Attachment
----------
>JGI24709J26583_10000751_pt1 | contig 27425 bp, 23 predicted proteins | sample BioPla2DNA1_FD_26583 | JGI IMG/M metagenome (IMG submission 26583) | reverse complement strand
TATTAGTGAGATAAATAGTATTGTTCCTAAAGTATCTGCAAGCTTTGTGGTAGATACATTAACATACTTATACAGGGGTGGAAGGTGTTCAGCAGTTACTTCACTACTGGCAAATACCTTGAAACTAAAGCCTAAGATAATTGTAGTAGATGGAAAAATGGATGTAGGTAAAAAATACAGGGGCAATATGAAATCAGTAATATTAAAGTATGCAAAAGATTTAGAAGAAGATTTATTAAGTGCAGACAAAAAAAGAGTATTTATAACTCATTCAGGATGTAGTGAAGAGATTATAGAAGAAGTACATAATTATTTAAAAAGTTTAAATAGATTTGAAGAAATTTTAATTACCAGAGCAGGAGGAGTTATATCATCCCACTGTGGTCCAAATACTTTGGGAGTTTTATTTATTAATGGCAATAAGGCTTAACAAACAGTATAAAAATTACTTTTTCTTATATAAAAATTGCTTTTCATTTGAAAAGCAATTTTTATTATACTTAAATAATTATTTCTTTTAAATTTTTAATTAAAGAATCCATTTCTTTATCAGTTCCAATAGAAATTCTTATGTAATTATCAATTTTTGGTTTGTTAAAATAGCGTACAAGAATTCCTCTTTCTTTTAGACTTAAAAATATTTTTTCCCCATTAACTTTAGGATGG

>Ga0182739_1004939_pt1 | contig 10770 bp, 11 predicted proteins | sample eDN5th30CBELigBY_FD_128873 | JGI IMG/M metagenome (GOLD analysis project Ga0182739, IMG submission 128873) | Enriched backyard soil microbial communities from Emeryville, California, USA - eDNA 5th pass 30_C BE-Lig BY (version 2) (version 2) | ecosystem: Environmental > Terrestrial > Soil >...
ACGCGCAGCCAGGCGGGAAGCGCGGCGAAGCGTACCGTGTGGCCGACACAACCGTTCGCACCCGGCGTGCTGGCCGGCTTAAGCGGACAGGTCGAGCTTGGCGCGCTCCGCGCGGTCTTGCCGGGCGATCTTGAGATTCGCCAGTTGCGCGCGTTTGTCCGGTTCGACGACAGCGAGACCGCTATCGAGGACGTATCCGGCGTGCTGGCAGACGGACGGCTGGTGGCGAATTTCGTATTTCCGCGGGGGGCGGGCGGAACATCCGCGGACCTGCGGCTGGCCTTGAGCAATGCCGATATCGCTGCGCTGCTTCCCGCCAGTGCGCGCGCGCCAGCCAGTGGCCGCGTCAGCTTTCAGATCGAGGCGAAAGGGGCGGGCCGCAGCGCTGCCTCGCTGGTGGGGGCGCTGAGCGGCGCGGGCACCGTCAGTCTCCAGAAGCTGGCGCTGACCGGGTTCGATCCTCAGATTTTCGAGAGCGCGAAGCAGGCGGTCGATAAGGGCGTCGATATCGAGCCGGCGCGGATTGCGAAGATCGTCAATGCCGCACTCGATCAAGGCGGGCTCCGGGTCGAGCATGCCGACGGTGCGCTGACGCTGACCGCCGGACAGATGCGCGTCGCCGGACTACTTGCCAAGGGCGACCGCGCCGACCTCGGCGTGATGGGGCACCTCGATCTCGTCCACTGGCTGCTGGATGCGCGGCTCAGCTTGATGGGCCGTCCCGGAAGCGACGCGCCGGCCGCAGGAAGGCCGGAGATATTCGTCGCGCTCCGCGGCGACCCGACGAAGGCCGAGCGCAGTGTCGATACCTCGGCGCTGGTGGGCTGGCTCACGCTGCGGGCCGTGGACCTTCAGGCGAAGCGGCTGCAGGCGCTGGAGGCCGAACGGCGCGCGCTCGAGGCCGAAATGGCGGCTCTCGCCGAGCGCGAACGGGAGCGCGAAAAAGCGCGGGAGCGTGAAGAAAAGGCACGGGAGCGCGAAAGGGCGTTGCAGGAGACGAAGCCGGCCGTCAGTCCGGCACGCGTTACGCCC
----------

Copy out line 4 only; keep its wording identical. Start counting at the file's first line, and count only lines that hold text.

ACGCGCAGCCAGGCGGGAAGCGCGGCGAAGCGTACCGTGTGGCCGACACAACCGTTCGCACCCGGCGTGCTGGCCGGCTTAAGCGGACAGGTCGAGCTTGGCGCGCTCCGCGCGGTCTTGCCGGGCGATCTTGAGATTCGCCAGTTGCGCGCGTTTGTCCGGTTCGACGACAGCGAGACCGCTATCGAGGACGTATCCGGCGTGCTGGCAGACGGACGGCTGGTGGCGAATTTCGTATTTCCGCGGGGGGCGGGCGGAACATCCGCGGACCTGCGGCTGGCCTTGAGCAATGCCGATATCGCTGCGCTGCTTCCCGCCAGTGCGCGCGCGCCAGCCAGTGGCCGCGTCAGCTTTCAGATCGAGGCGAAAGGGGCGGGCCGCAGCGCTGCCTCGCTGGTGGGGGCGCTGAGCGGCGCGGGCACCGTCAGTCTCCAGAAGCTGGCGCTGACCGGGTTCGATCCTCAGATTTTCGAGAGCGCGAAGCAGGCGGTCGATAAGGGCGTCGATATCGAGCCGGCGCGGATTGCGAAGATCGTCAATGCCGCACTCGATCAAGGCGGGCTCCGGGTCGAGCATGCCGACGGTGCGCTGACGCTGACCGCCGGACAGATGCGCGTCGCCGGACTACTTGCCAAGGGCGACCGCGCCGACCTCGGCGTGATGGGGCACCTCGATCTCGTCCACTGGCTGCTGGATGCGCGGCTCAGCTTGATGGGCCGTCCCGGAAGCGACGCGCCGGCCGCAGGAAGGCCGGAGATATTCGTCGCGCTCCGCGGCGACCCGACGAAGGCCGAGCGCAGTGTCGATACCTCGGCGCTGGTGGGCTGGCTCACGCTGCGGGCCGTGGACCTTCAGGCGAAGCGGCTGCAGGCGCTGGAGGCCGAACGGCGCGCGCTCGAGGCCGAAATGGCGGCTCTCGCCGAGCGCGAACGGGAGCGCGAAAAAGCGCGGGAGCGTGAAGAAAAGGCACGGGAGCGCGAAAGGGCGTTGCAGGAGACGAAGCCGGCCGTCAGTCCGGCACGCGTTACGCCC